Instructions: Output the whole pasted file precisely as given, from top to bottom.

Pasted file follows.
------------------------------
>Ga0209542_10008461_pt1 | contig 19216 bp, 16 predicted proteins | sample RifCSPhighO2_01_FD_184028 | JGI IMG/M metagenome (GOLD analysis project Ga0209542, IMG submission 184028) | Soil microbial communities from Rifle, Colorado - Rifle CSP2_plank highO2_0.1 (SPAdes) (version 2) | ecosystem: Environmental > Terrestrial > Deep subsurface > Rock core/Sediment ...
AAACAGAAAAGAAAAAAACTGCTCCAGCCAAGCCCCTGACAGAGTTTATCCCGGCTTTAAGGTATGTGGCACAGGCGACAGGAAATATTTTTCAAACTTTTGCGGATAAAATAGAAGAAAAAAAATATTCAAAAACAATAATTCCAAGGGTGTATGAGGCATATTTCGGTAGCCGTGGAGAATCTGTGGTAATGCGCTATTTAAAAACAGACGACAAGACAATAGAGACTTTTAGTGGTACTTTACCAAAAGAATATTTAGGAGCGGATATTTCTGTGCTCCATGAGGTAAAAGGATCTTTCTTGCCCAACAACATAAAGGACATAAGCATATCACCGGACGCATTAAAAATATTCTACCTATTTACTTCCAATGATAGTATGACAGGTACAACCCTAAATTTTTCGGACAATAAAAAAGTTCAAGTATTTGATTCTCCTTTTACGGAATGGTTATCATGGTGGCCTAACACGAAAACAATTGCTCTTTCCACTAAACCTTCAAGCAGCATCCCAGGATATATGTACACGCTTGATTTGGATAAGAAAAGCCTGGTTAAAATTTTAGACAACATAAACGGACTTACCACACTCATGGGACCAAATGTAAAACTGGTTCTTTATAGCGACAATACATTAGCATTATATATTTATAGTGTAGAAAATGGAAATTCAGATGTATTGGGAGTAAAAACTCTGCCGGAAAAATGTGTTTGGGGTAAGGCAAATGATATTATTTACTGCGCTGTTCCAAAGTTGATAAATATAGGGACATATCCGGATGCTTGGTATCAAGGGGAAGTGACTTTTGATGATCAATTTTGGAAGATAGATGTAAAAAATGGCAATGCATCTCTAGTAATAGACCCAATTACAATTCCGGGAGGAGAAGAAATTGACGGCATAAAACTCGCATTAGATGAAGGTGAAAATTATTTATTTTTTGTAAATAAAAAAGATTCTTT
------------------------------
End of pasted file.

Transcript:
>Ga0209542_10008461_pt1 | contig 19216 bp, 16 predicted proteins | sample RifCSPhighO2_01_FD_184028 | JGI IMG/M metagenome (GOLD analysis project Ga0209542, IMG submission 184028) | Soil microbial communities from Rifle, Colorado - Rifle CSP2_plank highO2_0.1 (SPAdes) (version 2) | ecosystem: Environmental > Terrestrial > Deep subsurface > Rock core/Sediment ...
AAACAGAAAAGAAAAAAACTGCTCCAGCCAAGCCCCTGACAGAGTTTATCCCGGCTTTAAGGTATGTGGCACAGGCGACAGGAAATATTTTTCAAACTTTTGCGGATAAAATAGAAGAAAAAAAATATTCAAAAACAATAATTCCAAGGGTGTATGAGGCATATTTCGGTAGCCGTGGAGAATCTGTGGTAATGCGCTATTTAAAAACAGACGACAAGACAATAGAGACTTTTAGTGGTACTTTACCAAAAGAATATTTAGGAGCGGATATTTCTGTGCTCCATGAGGTAAAAGGATCTTTCTTGCCCAACAACATAAAGGACATAAGCATATCACCGGACGCATTAAAAATATTCTACCTATTTACTTCCAATGATAGTATGACAGGTACAACCCTAAATTTTTCGGACAATAAAAAAGTTCAAGTATTTGATTCTCCTTTTACGGAATGGTTATCATGGTGGCCTAACACGAAAACAATTGCTCTTTCCACTAAACCTTCAAGCAGCATCCCAGGATATATGTACACGCTTGATTTGGATAAGAAAAGCCTGGTTAAAATTTTAGACAACATAAACGGACTTACCACACTCATGGGACCAAATGTAAAACTGGTTCTTTATAGCGACAATACATTAGCATTATATATTTATAGTGTAGAAAATGGAAATTCAGATGTATTGGGAGTAAAAACTCTGCCGGAAAAATGTGTTTGGGGTAAGGCAAATGATATTATTTACTGCGCTGTTCCAAAGTTGATAAATATAGGGACATATCCGGATGCTTGGTATCAAGGGGAAGTGACTTTTGATGATCAATTTTGGAAGATAGATGTAAAAAATGGCAATGCATCTCTAGTAATAGACCCAATTACAATTCCGGGAGGAGAAGAAATTGACGGCATAAAACTCGCATTAGATGAAGGTGAAAATTATTTATTTTTTGTAAATAAAAAAGATTCTTT